The recent AFP report (Association for Financial Professionals) on payments fraud in 2008 makes grim reading for financial institutions…
…especially compared to the previous 2007 one. 30% of respondents said they experienced more payments fraud attempts in 2008 than 2007, and incidence accelerated throughout the year with 38% saying that fraud increased in the second half of the year, probably due to worsening economic conditions.
From an IT point of view, this just reinforces the need to have systems that are easy and cost-effective to change. Lustratus developed a detailed report in 2008 about the shift in the area of IT payments processing solutions, where it outlined the key elements of the new, ‘2nd generation’ approach to payments processing as follows:
…the 2nd generation payments processing model needs to be based on the following key design points:-
-An extensible, service-oriented approach featuring plug-in capabilities
-Enterprise-wide, consolidated and centralized, real-time visibility and control of all payments processing activities, from anywhere to anywhere, based on a generic, standards-based payments model
-A business rules-based architecture governing payments processing functionality
– And, of course, the continued provision of reliable, efficient and repeatable payments handling as provided by 1st generation systems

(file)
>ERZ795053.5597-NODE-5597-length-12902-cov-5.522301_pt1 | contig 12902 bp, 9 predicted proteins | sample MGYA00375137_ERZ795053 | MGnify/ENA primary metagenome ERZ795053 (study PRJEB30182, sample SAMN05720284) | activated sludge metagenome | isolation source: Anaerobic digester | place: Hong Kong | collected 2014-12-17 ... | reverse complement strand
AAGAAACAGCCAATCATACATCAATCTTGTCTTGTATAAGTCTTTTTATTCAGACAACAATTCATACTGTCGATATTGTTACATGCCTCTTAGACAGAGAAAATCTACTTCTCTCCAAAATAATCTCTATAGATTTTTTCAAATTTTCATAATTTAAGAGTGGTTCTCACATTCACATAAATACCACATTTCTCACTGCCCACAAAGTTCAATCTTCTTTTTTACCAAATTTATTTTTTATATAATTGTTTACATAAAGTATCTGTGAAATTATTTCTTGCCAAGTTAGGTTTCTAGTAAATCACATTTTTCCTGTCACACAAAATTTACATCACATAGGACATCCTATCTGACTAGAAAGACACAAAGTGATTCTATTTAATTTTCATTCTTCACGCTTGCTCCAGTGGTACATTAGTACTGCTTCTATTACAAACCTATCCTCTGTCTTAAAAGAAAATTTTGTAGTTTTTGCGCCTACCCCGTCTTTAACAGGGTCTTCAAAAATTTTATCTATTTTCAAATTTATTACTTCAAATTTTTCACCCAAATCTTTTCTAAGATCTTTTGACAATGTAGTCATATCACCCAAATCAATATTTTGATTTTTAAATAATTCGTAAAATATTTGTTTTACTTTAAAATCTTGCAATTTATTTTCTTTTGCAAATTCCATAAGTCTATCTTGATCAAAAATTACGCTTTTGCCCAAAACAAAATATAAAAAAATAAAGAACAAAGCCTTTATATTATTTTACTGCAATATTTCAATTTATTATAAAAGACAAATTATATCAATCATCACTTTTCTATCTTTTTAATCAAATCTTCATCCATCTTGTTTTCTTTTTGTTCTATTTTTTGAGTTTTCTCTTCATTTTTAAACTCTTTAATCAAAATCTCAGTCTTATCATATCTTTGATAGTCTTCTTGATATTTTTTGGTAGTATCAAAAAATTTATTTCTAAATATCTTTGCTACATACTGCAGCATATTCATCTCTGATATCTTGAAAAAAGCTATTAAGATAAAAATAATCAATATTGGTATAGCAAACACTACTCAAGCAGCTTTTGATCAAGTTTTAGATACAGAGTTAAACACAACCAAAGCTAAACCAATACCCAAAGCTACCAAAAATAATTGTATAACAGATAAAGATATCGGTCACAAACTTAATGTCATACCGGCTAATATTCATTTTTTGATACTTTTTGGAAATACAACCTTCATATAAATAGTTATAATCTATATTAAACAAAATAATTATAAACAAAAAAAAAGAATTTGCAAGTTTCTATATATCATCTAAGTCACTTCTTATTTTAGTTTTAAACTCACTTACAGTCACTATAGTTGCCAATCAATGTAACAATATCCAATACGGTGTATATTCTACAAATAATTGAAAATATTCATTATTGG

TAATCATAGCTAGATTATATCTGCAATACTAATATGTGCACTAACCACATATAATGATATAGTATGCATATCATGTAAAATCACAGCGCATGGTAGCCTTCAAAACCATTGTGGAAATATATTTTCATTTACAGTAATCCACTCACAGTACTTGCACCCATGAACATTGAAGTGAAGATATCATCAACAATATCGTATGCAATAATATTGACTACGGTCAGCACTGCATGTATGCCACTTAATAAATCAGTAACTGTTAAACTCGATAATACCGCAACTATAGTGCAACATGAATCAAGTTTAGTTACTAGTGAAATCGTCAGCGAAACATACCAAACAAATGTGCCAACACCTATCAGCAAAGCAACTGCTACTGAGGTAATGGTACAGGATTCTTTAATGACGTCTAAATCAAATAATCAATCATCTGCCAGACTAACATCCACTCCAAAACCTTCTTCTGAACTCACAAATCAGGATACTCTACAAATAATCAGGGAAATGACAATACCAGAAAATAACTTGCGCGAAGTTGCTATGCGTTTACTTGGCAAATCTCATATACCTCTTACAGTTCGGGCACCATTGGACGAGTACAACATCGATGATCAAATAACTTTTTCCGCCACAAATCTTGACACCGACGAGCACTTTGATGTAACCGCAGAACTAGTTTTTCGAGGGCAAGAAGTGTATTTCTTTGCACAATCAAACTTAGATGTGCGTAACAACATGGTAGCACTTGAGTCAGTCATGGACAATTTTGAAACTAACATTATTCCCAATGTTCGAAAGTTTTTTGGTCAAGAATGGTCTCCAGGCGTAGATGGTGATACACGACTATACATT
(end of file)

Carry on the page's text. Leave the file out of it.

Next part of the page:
The two key features that apply to thispayments fraud example are the extensible approach with plug-in capabilities, and in particular the rules-based concept. The idea behind having a business rules-driven payments processing infrastructure is that when changes are needed in the way payments are handled, these can be implemented quickly, safely and verifiably with rules as opposed to having to change program internals with all the associated implications. For example, rules could be used to enforce the use of separate accounts for handling checks or ACH payments, or having different accounts for every different payment type. In addition, rules when combined with events processing can provide an easy way to detect out of line situations and raise a red flag.
Payments fraud is only one of many examples of the need for systems to be able to respond quickly to change – and rules-based processing combined with an extensible, service-based approach to delivering functionality provides the ideal environment to tolerate that change quickly, safely, cheaply and effectively.